The Transylvania Times -

By Dr. John Campbell
The Journey Inward 

Some Reflections About Male Depression

 


Kathy Cronkite, daughter of long time news reporter, Walter Cronkite, in her book, “On the Edge of Darkness,” writes about several notable people who suffer from depression. One of them is former “Sixty Minute” anchorman Mike Wallace, who poignantly describes his journey through depression.

The apparent precipitant was a lawsuit filed by General Westmoreland against “Sixty Minutes” and Wallace for libel in connection with a story about Vietnam. The constant media attention about the case pushed Wallace toward the “edge of darkness.”

As preparation for the trial took place, he gradually experienced more and more distress. At first, he didn’t know why. He thought he was just feeling down. When his distress became more pronounced, he decided to seek consultation from a psychiatrist who told him “you are suffering from clinical depression.”

Though finally glad to have a diagnosis, he was not prepared for the scope and depth of his depression. In Cronkite’s book, Wallace described a discrepancy between the way he wanted people to see him outwardly-a spirited aggressive reporter-and feelings of shameful inferiority inwardly.

During the trial with Westmoreland, he recalls worrying about losing “everything” and life then would be “worthless.” Even though hurting on the inside, he tried to act as if he was still on top of things. He did not want the people at CBS to know about his condition because he feared his apparent incompetence would cause his superiors to replace him.

Courageously, Wallace was willing to describe his journey through depression. His story points to common symptoms of depression: difficulty concentrating and making decisions (Wallace wondered about his competence and judgment at work), persistent sadness (he felt dejected), hopelessness (he would “lose everything”), anxiety (his worries and fears of the future), feelings of worthlessness (If he lost to Westmoreland, life would be worthless).

Although Wallace didn’t mention other common symptoms of depression, he also may have felt fatigue and loss of energy, insomnia, early morning awakening or oversleeping, loss of appetite and shifts in weight, not wanting to live, and various physical symptoms that do not respond to treatment.

His symptoms, however, are recognizable signs of an important underlying issue in male depression: his sense of himself as a man was in jeopardy.

Psychotherapist Terrence Real, in his book, “I Don’t Want To Talk About It: Overcoming The Secret Legacy of Male Depression,” writes that our society rewards self-objectification in men. Scripts laid down in early childhood overly define who a man is supposed to be. For instance: ….“what many of our sons internalize is a pattern in which women and womanish things-including half of the boy’s own being – are held as inferior.” Our society shows little mercy for men who fail to live up to a one-sided image.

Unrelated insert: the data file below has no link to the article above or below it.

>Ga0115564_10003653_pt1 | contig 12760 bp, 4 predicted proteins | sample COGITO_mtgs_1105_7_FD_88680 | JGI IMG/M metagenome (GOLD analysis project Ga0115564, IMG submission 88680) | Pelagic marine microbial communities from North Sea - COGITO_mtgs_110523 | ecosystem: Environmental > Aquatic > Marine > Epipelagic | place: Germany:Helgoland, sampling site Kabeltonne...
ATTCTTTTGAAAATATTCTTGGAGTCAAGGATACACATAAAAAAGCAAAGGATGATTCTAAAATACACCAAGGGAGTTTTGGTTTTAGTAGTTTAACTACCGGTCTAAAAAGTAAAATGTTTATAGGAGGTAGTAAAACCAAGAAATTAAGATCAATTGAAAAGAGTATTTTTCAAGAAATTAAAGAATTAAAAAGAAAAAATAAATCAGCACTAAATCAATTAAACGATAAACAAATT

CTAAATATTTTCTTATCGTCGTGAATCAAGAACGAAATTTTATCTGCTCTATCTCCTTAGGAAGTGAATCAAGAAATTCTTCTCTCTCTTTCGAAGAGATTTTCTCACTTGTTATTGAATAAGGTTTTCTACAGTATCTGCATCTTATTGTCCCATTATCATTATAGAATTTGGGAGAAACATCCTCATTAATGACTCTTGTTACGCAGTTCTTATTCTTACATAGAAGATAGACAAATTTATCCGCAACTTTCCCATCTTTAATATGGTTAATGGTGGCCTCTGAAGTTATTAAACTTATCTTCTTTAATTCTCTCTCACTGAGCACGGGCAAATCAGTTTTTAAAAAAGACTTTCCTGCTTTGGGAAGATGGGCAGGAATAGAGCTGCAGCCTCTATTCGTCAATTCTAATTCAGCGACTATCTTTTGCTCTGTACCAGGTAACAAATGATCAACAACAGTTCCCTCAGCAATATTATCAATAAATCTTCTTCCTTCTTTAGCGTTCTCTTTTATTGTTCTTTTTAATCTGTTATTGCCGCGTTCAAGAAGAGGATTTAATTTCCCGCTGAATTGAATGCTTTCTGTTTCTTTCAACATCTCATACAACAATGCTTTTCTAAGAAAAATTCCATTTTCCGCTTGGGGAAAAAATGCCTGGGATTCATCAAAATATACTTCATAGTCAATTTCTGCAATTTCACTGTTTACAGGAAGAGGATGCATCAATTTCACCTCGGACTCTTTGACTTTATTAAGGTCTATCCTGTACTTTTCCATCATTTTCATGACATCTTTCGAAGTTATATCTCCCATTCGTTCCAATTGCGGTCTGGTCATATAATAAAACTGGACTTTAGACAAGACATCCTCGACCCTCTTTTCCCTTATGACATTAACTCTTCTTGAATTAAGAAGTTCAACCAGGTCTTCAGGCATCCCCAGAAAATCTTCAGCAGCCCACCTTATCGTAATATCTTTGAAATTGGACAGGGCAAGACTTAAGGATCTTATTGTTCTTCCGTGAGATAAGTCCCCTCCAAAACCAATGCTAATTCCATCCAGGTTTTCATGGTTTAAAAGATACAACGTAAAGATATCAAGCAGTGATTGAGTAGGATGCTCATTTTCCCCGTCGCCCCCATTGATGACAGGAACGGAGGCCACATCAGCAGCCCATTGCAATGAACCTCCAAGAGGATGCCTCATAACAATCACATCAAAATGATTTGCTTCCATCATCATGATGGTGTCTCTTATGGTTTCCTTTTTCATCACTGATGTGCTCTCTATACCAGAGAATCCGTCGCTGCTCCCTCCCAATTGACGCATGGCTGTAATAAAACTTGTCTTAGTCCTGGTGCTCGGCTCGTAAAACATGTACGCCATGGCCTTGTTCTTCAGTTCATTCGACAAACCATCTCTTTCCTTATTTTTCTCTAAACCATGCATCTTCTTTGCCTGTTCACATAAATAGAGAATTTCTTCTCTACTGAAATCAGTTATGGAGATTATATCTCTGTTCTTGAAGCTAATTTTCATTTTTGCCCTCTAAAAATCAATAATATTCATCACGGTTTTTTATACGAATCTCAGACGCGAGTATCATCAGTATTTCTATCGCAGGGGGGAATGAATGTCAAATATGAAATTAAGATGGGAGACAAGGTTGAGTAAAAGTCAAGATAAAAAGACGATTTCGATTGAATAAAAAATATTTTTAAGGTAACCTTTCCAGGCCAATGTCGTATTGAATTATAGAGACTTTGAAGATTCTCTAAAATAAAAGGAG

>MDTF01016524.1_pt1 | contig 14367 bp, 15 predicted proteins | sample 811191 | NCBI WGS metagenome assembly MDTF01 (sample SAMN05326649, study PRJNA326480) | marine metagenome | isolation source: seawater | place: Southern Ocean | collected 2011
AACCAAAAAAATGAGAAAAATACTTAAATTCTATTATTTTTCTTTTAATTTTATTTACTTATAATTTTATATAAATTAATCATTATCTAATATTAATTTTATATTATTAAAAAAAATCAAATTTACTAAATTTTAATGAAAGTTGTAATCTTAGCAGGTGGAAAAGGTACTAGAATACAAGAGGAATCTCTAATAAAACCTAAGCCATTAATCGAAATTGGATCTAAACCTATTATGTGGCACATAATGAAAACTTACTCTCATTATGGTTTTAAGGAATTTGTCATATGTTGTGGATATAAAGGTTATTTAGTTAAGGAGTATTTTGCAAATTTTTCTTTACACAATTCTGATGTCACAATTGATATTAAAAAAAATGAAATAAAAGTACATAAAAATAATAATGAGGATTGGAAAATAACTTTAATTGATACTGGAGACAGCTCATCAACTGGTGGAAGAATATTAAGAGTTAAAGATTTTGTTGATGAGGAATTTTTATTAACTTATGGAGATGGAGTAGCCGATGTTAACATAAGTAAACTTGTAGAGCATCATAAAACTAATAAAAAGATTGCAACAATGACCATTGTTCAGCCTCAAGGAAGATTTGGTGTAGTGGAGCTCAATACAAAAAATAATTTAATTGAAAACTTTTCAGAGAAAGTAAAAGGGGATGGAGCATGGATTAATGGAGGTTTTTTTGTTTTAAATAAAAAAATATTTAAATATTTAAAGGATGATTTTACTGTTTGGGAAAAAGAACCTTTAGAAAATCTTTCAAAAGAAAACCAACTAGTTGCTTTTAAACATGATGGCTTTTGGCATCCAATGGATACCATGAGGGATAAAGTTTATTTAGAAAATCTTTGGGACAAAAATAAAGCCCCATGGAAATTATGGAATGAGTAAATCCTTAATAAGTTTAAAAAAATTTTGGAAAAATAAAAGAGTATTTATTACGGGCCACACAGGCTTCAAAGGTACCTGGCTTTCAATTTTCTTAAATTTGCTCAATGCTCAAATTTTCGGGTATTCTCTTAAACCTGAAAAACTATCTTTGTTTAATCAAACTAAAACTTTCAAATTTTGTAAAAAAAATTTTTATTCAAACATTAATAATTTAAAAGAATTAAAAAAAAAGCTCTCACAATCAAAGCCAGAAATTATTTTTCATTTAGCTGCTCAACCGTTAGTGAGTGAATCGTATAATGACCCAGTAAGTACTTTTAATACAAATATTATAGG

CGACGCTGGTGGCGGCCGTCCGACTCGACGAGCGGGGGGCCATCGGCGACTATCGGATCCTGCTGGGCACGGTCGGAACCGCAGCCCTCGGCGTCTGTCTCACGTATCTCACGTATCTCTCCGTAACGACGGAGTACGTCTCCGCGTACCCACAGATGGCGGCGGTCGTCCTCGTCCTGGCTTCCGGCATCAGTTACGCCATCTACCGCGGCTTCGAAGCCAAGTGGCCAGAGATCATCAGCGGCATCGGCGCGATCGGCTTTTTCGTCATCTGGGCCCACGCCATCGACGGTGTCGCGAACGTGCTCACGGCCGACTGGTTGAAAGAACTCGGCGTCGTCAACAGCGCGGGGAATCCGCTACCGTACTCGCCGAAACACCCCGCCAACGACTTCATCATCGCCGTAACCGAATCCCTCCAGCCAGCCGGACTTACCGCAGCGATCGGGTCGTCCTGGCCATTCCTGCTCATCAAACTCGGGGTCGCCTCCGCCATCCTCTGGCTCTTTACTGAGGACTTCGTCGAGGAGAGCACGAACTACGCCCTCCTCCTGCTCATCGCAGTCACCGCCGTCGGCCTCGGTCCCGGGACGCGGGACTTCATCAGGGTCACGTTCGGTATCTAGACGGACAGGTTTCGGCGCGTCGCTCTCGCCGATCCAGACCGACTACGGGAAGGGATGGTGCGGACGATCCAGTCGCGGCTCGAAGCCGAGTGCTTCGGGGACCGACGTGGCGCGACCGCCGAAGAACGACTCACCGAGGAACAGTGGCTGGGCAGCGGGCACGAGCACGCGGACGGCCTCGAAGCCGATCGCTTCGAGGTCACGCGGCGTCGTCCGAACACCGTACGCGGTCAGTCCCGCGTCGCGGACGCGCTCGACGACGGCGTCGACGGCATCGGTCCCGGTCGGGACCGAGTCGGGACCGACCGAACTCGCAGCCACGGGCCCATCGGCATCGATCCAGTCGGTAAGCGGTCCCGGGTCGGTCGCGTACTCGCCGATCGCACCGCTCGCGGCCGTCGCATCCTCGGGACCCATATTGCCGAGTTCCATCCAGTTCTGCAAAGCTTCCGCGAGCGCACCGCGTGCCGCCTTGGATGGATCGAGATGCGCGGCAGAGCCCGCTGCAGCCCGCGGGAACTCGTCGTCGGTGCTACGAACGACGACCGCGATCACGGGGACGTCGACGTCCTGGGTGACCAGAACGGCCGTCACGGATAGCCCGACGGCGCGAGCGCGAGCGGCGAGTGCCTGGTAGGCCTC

“When our culture teaches boys to repudiate the ‘feminine’ in themselves, to hold that part of themselves in contempt, we teach them to split themselves in half…the boy learns to ‘go better’ than himself, to bring the dynamics of contempt into his own psyche,” wrote Real.

Real is suggesting that men become depressed because they were taught as children to hide their pain and grief, as feminine emotions, and follow a course of imperturbable male strength. Going better than the self means to disavow what is: namely, those feelings Mike Wallace referred to as weakness. Self-loathing about having those feelings contributed to his depression

Even though Wallace did not want to take medication, an antidepressant along with psychotherapy over time led to a cessation of symptoms. He recalls what helped him in addition to pharmacology and professional therapy: “If you have a friend who is depressed, be patient. Be patient. Check in. Listen. Listen.”

His reaching out for emotional support was important. His overly determined male scripting gave away as he spoke about his suffering.

“Depression in men is not just a disease; it is the consequence of a wrong turn, a path poorly chosen,” wrote Real.

If men can claim their feminine side, the women in their lives will benefit significantly. Men will be less likely to resort to disruptive rage, medicating through drink and drugs, and backing away from intimacy.

They will be able to support women’s desire for self-fulfillment. While men suffer depression, in part, because of a “split” preventing feelings, women often feel depressed because they feel thwarted as they seek empowerment. If men seek healing they will bring to others a more integrated expression of their humanity.

In his poem “Healing” D.H. Lawrence writes: “I am ill because of wounds to the soul, to the deep emotional self, and the wounds to the soul take a long, long, long time, only time can help and patience, and a certain difficult repentance, long difficult repentance, realization, of life’s mistake, and the freeing oneself from the endless repetition of the mistake which mankind at large has chosen to sanctify.”

The root of the word repentance means “to return.” Men who are willing to return to their boyhood detour which routed them away from themselves are moving toward the “long, difficult repentance” of restoration.

(Dr. John Campbell is a semi-retired citizen of Brevard.)

 
 

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